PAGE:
Let us help YOU get to the inbox like we've helped these others!
Not confirming email addresses can put your customer in physical danger, and can cause you legal liability if they are harmed. We’ve written before about how not confirming email addresses can potentially create real-world, real legal liability, because in certain settings, and particulately in ecommerce, it can actually lead to your customer suffering physical harm; maybe even death.
When you share a customer’s personally identifiable information (PII) with a third party, in addition to breaking or potentially breaking all sorts of laws, you are also potentially exposing them to physical danger. Because you owe a duty of care to not share their PII with third parties without their permission (often a duty spelled out explicitly by law), when you breach that duty, and as a result of that breach they come to harm, you can be held legally liable. And even if at the end of the day you ‘win’ the lawsuit that is filed to hold you legally liable, the financial and PR damage that will be done will likely be immense.
In our earlier cautionary tale on the subject, Hidden Legal Dangers in Not Confirming Email Addresses include Liability for Injury or Death, we shared a real-life situation in which two different women engaged with two different businesses, neither of which did email address confirmation. As a result, a complete stranger received each of these women’s complete PII, including name, address, phone number and, in one case, information about the woman’s drug use and where she worked. More than enough for even a casual stalker to find these women. All because the businesses did not confirm the email addresses. You see each woman had made a mistake when entering their email address (given the circumstances it is highly unlikely it was intentional). As we explain in some length in that previous article, this often happens at places like Gmail, where, for example, when someone first signs up for an email address, if the username they pick isn’t available the system will tell them that it’s not available and will suggest similar username. And sometimes the system will even autofill the form with the suggested username, so if the person isn’t paying attention and just clicks on ‘submit’, they will get the suggested username but they will think that they are getting the email address that they originally entered and so they start giving out that email address, which of course goes to someone else.
This is almost certainly what recently happened when someone intended to provide their own email address, but accidentally provided one of the Gmail addresses of our own CEO. Our CEO in turn attempted to reach the ecomm business in question, to advise them of the issue, and not receiving any response, ultimately posted an open letter to the company in hopes of eliciting a response to this alarming situation. To date neither our CEO nor we have heard back from them. Here is the letter, explaining the dangers.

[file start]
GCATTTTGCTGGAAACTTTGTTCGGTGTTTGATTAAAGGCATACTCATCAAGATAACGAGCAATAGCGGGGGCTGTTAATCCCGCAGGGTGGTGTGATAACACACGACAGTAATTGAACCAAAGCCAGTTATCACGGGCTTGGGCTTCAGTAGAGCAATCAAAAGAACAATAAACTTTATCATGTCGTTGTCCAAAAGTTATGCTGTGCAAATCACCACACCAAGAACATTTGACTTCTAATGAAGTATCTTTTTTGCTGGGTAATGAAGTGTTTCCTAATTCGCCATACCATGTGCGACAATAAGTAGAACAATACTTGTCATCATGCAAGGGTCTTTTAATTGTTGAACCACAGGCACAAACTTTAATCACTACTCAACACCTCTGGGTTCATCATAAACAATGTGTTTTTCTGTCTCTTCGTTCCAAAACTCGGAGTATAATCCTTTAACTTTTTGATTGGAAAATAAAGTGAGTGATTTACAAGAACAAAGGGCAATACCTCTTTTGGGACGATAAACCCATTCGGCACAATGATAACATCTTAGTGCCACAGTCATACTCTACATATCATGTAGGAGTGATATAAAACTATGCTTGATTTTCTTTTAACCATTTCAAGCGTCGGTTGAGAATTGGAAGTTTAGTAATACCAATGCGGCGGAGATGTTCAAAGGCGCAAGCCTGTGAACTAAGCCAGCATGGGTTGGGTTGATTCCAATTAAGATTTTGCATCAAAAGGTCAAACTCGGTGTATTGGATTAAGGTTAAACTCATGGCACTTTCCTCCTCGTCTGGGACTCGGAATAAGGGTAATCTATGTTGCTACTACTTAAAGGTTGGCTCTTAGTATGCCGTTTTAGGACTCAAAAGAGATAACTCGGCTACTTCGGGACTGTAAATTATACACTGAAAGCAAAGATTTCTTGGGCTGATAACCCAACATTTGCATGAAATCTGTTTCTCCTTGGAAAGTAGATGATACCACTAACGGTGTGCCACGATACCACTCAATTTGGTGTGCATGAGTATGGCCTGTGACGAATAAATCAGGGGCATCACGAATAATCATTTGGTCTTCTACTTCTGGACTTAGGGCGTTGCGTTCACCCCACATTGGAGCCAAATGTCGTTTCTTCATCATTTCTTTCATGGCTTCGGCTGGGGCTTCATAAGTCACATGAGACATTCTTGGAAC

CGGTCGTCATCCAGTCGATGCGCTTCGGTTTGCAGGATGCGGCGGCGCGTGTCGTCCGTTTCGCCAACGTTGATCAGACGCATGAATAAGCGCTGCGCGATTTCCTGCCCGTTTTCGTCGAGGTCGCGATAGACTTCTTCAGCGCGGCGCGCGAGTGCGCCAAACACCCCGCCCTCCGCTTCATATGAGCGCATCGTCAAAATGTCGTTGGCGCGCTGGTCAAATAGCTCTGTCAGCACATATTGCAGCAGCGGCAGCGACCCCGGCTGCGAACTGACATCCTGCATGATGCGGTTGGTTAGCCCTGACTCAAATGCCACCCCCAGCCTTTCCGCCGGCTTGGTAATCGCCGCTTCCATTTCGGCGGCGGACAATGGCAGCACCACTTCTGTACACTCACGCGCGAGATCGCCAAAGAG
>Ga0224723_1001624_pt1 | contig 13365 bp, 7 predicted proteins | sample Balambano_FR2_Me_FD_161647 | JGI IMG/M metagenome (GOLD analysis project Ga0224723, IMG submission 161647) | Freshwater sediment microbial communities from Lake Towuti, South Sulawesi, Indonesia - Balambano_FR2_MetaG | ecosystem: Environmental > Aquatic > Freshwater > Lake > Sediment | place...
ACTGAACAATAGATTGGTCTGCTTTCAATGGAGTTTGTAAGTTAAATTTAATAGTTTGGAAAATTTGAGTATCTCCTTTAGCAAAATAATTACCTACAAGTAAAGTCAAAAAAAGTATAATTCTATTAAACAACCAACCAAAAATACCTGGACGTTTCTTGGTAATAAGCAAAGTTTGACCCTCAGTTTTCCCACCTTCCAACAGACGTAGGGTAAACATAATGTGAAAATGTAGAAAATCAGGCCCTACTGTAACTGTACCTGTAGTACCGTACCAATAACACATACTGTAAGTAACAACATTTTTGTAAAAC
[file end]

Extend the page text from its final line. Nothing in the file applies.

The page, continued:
An Open Letter to Oroton on the Dangers of Accidentally Sharing a Customer’s Personally Identifiable Information Because You Don’t Confirm Email Addresses
Oroton, you are putting your customers in danger!
Because you don’t do email confirmation, you enabled someone to place an order with you and accidentally give you one of my email addresses, which in turn means that I am now in possession of a whole lot of that individual’s PII such as her name, home address, and telephone number, as well as the contents of what she ordered from you. And you continue to send email to me, both transactional with PII included, as well as marketing email.
I attempted to reach out to you at all addresses that I could find, but have had no response (hence my posting this here), and the email continues (and of course sending me the PII of someone else violates all kinds of laws – including the Australian privacy laws, which is where she lives (which I know because of course I have her address), and where you are headquartered).
This doesn’t just violate all sorts of laws, TOSs, and other privacy-related regulations and practices, it’s dangerous to your customer. If I were not who I am, if I were some stalker type of guy, I now know this woman’s name, her phone number, her home address, and even what clothing she ordered, more than enough to socially engineer her meeting me, or my just laying in wait for her when she gets home.
In order for me to disclose to you the identity of that customer, I’ll need to hear directly from your legal department (whom I’ve tried in vain to reach).
Anne P. Mitchell,
Email Law & Policy Attorney at Law
CEO Institute for Social Internet Public Policy (ISIPP)
Author: Section 6 of the CAN-SPAM Act of 2003 (the Federal email marketing law)
Author: The Email Deliverability Handbook
Board of Directors, Denver Internet Exchange
Dean Emeritus, Cyberlaw & Cybersecurity, Lincoln Law School
Prof. Emeritus, Lincoln Law School
Chair Emeritus, Asilomar Microcomputer Workshop
Counsel Emeritus, eMail Abuse Prevention System (MAPS)